ASTMH 2023: Climate Change and Malaria Elimination - Perspectives from the Ground
By Diana Yousef & Alta Alonzi
Climate change and its far-reaching implications are impossible to ignore: it is a harsh reality that touches the lives of millions. The Intergovernmental Panel on Climate Change (IPCC) reported that 3.6 billion people already live in areas highly susceptible to climate change.
Emerging evidence shows that malaria, an ancient adversary, could potentially find new avenues and opportunities to spread and thrive in the face of our changing climate. This poses an existential threat to malaria elimination, risking reversal of decades of progress against the disease.
It is the intersection of these two global challenges that influenced the topic for our sponsored symposium, held in conjunction with the 2023 The American Society of Tropical Medicine & Hygiene (ASTMH) Annual Meeting last month. Co-hosted by GLIDE, APLMA and Malaria No More, ‘Climate Change and Malaria Elimination: Perspectives from the Ground’ featured five notable speakers who shared country experiences and expert perspectives on the impacts of climate change on the global malaria response.
Climate Change & Malaria Elimination
In his framing remarks, Simon Bland, GLIDE CEO, shed light on the intricate and multifaceted interplay between climate change and malaria. He stressed the complexity of this relationship, acknowledging the diverse challenges it poses while also highlighting potential opportunities. Bland emphasized that it is far from a simple, linear equation, with uncertainties and unknowns surrounding the impact of climate change on malaria elimination. He also mentioned that there is a growing recognition of the critical importance and a heightened enthusiasm among individuals to explore the relationship between climate change and disease elimination, particularly in anticipation of COP28, underscoring the urgency of global collaboration and informed action.
Dr Daniel Ngamije, WHO Director of the Global Malaria Programme, provided the keynote talk and noted that last year, flooding in Pakistan was one of the most extreme climate-related disasters in living memory. At its height, more than half of the country was underwater and more 33 million people were affected. When the floods eventually receded, mosquitos came out en masse, driving the worst malaria outbreak the country had seen since 1973. The floods took the heaviest tool on the districts that were already hardest hit by malaria, a more than four-fold increase in 2022 compared to the previous year, with poor and vulnerable populations living in hard-to-reach areas bearing the brunt of the outbreak. There are many unknowns around how a changing climate will impact malaria transmission, but one thing is clear: the consequences will be felt most by people living in low-income countries, who contribute least to the problem.
There are many different pathways to how climate change might affect malaria transmission and burden. However, available evidence on the longer-term impacts of climate change on malaria transmission is sparse, and projections come with uncertainties. What is certain is that climate change will have indirect effects on malaria.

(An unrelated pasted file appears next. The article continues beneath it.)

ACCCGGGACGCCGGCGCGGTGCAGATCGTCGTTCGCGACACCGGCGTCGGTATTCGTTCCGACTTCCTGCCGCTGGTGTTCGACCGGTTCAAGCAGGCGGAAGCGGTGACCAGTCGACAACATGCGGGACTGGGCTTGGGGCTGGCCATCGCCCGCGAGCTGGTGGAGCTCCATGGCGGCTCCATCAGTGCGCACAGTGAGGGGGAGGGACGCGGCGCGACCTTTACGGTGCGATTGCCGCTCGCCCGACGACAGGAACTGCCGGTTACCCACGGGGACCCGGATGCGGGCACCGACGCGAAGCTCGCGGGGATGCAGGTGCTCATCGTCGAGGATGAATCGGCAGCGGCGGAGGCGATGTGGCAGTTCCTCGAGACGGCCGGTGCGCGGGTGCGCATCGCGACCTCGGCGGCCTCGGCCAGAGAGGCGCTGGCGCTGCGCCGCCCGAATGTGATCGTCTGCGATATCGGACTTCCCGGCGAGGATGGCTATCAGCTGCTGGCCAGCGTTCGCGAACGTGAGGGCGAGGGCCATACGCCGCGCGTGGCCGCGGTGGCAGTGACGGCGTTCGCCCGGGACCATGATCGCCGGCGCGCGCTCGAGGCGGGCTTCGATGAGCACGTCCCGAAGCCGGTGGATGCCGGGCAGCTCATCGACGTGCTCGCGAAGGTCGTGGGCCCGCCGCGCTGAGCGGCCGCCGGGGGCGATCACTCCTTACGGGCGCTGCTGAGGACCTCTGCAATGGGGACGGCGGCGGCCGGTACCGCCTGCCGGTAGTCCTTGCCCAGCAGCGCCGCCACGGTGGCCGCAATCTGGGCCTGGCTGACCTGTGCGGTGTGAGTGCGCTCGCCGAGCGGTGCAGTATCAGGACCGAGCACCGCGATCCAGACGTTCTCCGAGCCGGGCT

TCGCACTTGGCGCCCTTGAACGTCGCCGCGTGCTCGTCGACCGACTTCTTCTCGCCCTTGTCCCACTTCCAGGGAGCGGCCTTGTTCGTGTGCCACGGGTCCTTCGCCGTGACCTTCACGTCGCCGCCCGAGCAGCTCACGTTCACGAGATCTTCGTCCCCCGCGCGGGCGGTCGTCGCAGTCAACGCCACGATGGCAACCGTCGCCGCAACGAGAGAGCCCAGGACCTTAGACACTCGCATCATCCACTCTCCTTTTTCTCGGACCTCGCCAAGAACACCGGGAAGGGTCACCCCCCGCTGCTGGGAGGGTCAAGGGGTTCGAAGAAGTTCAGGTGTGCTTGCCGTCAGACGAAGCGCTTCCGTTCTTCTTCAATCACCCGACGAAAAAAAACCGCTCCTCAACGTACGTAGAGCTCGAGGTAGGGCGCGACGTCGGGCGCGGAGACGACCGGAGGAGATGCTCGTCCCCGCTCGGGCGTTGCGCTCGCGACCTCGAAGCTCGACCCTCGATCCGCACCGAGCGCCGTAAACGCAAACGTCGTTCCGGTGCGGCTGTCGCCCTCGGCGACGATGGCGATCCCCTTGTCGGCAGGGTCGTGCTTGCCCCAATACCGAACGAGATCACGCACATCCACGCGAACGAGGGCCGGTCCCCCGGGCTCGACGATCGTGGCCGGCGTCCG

The WHO is at the forefront of highlighting the consequences of climate change on health. This year, for the first time, WHO will include a dedicated chapter focused on the climate and malaria nexus in the World Malaria Report. In 2024, WHO will convene an expert group to review available evidence and come to a common position. We need to hear first and foremost from voices in the field as we shape and refine our narrative.
Dr Ngamije closed his remarks with reflections on recent flooding in Madagascar, Malawi and Mozambique – three countries battered earlier this year by Cyclone Freddy. In the wake of the longest lasting tropical cyclone in recorded history, more than 300 health centres were destroyed, leaving vulnerable populations without medical services. As seen in Pakistan, heavy rains were followed by a surge of cases in malaria and other diseases. He closed with a stirring call to action to build environmentally sustainable health systems, as well as for action at the individual level.
On-the-ground perspectives provide a nuanced understanding of the contextual realities and unique challenges faced by each country. This insight is crucial in tailoring effective interventions that resonate with the specific needs of the local population. As the Director of Mozambique’s National Malaria Control Program (NMCP) since 2015, Dr Baltazar Candrinho provided a firsthand account of navigating the challenges of malaria elimination post-Cyclone Idai and Cyclone Freddy. His close-up view unveiled the complexities faced by Mozambique in sustaining malaria control efforts in the aftermath of devastating cyclones. Dr Candrinho shed light on the impact of climate change on the seasonality of malaria in the country, emphasizing how this dynamic factor influences the timing and effectiveness of interventions and the need for adaptive interventions that align with shifting patterns.